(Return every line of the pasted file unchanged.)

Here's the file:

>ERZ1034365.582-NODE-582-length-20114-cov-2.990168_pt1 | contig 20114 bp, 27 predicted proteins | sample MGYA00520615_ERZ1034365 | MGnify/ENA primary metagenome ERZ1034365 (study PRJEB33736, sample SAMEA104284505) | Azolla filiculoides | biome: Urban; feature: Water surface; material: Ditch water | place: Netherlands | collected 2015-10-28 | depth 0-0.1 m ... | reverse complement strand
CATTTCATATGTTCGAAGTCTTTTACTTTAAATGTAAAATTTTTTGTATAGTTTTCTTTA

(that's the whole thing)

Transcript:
>ERZ1034365.582-NODE-582-length-20114-cov-2.990168_pt1 | contig 20114 bp, 27 predicted proteins | sample MGYA00520615_ERZ1034365 | MGnify/ENA primary metagenome ERZ1034365 (study PRJEB33736, sample SAMEA104284505) | Azolla filiculoides | biome: Urban; feature: Water surface; material: Ditch water | place: Netherlands | collected 2015-10-28 | depth 0-0.1 m ... | reverse complement strand
CATTTCATATGTTCGAAGTCTTTTACTTTAAATGTAAAATTTTTTGTATAGTTTTCTTTA